The Chesapeake Climate Action Network is the first grassroots organization dedicated exclusively to raising awareness about the impacts and solutions associated with global warming in the Chesapeake Bay region. For 17 years, CCAN has been at the center of the fight for clean energy and wise climate policy in Maryland, Virginia, and Washington, D.C. To learn more, visit www.chesapeakeclimate.org

Ten Reasons to Oppose the ACP


Back in January we posted ten reasons why Friends of Nelson opposes the Atlantic Coast Pipeline and said you’d be hearing more about them. Now we’re happy to share our slide show on the 10 reasons – use it to help you to explain to family, friends, neighbors, and legislators why you oppose the ACP.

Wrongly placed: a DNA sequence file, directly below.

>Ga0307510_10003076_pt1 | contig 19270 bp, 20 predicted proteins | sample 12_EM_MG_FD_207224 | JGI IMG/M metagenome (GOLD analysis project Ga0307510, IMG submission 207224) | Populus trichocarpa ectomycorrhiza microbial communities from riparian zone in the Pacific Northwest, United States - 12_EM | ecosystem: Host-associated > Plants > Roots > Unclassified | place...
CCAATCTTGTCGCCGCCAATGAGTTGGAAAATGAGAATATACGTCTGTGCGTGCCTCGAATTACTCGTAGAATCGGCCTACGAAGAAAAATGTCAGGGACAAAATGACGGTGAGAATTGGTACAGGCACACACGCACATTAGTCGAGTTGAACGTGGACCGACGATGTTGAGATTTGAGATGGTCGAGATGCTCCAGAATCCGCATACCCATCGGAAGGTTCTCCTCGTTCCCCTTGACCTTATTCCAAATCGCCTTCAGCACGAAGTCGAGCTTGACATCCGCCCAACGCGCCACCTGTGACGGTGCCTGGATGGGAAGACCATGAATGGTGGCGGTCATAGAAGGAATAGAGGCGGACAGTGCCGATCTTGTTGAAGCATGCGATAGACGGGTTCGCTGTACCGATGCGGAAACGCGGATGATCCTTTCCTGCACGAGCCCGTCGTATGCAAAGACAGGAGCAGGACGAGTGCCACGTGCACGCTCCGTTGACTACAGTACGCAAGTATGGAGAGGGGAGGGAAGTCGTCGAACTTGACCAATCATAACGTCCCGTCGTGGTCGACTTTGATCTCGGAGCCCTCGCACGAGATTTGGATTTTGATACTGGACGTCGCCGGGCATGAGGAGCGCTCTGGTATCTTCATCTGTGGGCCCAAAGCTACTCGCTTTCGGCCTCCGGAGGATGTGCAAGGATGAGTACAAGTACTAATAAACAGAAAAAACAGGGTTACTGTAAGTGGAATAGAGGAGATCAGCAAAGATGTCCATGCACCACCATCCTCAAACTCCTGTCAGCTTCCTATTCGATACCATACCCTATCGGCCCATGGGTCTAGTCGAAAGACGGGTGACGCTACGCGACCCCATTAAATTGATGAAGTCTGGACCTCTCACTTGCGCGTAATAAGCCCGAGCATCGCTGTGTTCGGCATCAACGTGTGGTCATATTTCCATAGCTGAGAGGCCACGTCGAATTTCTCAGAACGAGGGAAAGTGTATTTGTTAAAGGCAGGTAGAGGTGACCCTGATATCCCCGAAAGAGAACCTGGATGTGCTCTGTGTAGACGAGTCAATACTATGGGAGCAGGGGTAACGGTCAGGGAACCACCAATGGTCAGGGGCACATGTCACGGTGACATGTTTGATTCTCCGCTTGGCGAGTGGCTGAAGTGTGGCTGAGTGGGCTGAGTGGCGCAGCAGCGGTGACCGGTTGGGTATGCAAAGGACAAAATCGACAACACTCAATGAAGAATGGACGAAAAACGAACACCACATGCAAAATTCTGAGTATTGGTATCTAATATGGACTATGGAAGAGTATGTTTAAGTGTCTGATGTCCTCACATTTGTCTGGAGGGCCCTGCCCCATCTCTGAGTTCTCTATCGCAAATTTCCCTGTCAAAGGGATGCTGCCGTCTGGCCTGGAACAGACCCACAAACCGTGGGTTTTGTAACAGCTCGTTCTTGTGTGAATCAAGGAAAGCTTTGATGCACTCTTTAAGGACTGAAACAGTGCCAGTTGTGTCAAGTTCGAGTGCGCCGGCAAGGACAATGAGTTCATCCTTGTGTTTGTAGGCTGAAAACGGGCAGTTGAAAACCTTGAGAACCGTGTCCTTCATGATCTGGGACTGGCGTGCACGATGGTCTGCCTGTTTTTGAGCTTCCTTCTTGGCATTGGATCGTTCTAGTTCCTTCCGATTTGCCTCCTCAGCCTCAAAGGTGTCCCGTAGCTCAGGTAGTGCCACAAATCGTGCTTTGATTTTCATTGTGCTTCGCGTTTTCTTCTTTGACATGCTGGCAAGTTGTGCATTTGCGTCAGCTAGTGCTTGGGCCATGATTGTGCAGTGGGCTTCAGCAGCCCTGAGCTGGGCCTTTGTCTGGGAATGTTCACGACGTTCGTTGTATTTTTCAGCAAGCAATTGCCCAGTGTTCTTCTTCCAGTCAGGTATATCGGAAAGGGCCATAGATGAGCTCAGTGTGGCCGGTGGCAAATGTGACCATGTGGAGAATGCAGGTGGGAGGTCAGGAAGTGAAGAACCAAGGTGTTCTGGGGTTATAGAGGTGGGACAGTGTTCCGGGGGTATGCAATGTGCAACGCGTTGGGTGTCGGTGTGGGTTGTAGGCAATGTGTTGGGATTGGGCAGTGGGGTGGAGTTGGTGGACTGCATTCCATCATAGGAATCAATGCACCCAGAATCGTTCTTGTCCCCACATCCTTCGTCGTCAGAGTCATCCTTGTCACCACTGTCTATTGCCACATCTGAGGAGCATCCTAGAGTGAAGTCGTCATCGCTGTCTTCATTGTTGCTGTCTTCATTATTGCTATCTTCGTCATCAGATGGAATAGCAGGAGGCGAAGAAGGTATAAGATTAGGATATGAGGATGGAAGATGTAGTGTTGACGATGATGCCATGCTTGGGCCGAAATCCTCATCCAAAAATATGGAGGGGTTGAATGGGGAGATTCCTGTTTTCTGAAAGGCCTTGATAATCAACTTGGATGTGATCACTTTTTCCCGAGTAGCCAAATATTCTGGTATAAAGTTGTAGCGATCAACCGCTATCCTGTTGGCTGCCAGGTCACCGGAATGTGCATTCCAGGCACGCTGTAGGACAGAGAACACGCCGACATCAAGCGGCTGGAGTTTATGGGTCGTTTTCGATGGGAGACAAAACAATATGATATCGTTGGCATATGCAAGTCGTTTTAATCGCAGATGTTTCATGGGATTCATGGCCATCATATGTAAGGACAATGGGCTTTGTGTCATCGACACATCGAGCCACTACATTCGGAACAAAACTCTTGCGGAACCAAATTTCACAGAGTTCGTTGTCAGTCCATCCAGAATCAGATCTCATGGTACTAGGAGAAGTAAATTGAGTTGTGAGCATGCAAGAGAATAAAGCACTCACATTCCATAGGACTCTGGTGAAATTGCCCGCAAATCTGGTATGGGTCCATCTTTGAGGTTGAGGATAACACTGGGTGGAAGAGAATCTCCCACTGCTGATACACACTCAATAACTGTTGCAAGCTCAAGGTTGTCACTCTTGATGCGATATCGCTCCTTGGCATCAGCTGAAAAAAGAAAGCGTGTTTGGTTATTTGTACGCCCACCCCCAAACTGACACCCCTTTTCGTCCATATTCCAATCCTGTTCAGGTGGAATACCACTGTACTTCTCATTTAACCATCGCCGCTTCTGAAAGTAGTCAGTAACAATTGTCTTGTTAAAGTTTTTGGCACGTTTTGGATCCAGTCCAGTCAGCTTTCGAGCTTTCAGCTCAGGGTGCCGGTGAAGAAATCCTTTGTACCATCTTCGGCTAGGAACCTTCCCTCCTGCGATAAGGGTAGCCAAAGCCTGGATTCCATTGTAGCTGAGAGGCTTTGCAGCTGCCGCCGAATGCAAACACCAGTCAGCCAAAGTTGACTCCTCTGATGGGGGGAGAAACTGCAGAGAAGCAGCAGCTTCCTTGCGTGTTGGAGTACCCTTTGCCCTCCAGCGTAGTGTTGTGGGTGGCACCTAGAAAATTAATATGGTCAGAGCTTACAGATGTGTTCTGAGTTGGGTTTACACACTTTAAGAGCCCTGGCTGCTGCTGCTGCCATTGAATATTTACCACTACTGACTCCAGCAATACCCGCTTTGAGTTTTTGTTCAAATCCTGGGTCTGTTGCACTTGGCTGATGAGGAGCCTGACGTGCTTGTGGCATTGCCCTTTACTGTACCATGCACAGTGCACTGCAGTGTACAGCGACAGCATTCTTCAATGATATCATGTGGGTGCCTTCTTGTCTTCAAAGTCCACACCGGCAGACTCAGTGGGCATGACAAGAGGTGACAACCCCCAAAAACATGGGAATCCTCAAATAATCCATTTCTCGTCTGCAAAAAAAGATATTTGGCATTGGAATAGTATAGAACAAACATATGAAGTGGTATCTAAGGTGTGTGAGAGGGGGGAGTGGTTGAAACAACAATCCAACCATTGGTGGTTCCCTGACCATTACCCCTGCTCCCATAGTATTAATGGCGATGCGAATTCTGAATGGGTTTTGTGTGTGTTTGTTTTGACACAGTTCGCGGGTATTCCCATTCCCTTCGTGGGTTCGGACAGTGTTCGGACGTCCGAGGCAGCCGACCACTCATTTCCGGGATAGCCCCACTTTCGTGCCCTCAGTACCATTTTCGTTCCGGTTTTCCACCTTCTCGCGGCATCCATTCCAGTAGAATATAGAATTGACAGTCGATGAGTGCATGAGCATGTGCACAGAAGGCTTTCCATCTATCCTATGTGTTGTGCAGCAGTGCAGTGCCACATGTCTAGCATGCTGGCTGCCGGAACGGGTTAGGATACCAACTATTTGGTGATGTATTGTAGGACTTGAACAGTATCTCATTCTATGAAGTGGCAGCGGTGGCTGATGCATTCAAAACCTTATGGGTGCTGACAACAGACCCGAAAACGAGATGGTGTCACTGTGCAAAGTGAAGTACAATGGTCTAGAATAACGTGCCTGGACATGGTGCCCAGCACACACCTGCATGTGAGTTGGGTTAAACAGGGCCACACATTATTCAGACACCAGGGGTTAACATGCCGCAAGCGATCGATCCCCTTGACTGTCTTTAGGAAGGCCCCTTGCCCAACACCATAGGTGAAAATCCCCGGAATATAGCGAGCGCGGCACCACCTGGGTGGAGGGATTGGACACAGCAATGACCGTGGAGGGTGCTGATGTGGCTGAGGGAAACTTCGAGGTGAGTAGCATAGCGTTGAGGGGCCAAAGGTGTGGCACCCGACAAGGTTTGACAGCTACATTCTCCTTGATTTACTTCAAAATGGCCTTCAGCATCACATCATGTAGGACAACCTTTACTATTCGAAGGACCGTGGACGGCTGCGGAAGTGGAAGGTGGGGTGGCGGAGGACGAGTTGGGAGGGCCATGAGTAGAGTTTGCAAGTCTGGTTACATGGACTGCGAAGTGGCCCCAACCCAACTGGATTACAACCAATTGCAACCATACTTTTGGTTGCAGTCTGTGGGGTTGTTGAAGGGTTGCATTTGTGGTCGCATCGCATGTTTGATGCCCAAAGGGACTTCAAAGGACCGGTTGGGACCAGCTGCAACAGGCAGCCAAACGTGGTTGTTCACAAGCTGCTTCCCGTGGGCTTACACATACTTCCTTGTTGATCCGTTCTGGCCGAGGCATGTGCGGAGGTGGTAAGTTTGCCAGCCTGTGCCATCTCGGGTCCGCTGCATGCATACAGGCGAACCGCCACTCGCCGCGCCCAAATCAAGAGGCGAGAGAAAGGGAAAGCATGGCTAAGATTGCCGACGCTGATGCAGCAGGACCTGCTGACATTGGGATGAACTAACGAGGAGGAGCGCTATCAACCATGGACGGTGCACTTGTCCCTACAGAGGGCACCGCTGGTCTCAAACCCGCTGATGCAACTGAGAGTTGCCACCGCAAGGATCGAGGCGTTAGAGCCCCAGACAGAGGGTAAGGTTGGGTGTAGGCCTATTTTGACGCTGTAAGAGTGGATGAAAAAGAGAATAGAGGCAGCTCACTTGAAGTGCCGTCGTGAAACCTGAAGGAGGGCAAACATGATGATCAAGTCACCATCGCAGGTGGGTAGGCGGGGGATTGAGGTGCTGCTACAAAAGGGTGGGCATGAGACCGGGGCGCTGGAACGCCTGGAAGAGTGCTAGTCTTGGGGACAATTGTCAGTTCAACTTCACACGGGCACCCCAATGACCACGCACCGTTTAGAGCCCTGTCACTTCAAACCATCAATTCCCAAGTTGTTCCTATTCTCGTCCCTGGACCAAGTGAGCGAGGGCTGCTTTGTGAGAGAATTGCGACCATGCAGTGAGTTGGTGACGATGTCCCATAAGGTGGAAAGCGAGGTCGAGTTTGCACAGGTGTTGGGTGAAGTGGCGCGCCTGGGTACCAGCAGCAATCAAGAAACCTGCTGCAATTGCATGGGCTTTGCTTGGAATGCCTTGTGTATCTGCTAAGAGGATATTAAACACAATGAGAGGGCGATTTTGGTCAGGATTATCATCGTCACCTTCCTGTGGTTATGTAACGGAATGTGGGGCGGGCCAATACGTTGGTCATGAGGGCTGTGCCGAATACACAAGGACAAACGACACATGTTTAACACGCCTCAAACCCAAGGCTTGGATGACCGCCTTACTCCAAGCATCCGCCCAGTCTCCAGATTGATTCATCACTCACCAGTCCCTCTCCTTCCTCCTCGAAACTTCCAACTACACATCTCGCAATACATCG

Webinar on Environmental Justice Scheduled for June 17

From Allegheny-Blue Ridge Alliance ABRA Update #279, June 4, 2020

The Virginia Department of Environmental Quality (DEQ) is sponsoring a webinar on environmental justice on Wednesday, June 17, from 6-8 pm. The event is being conducted by Skeo Solutions, with which DEQ has contracted to assist it in seeking public input on how the agency can advance environmental justice concepts through its programs. For registration information on participating in the webinar, click here.

Community Protections Before Corporate Bailouts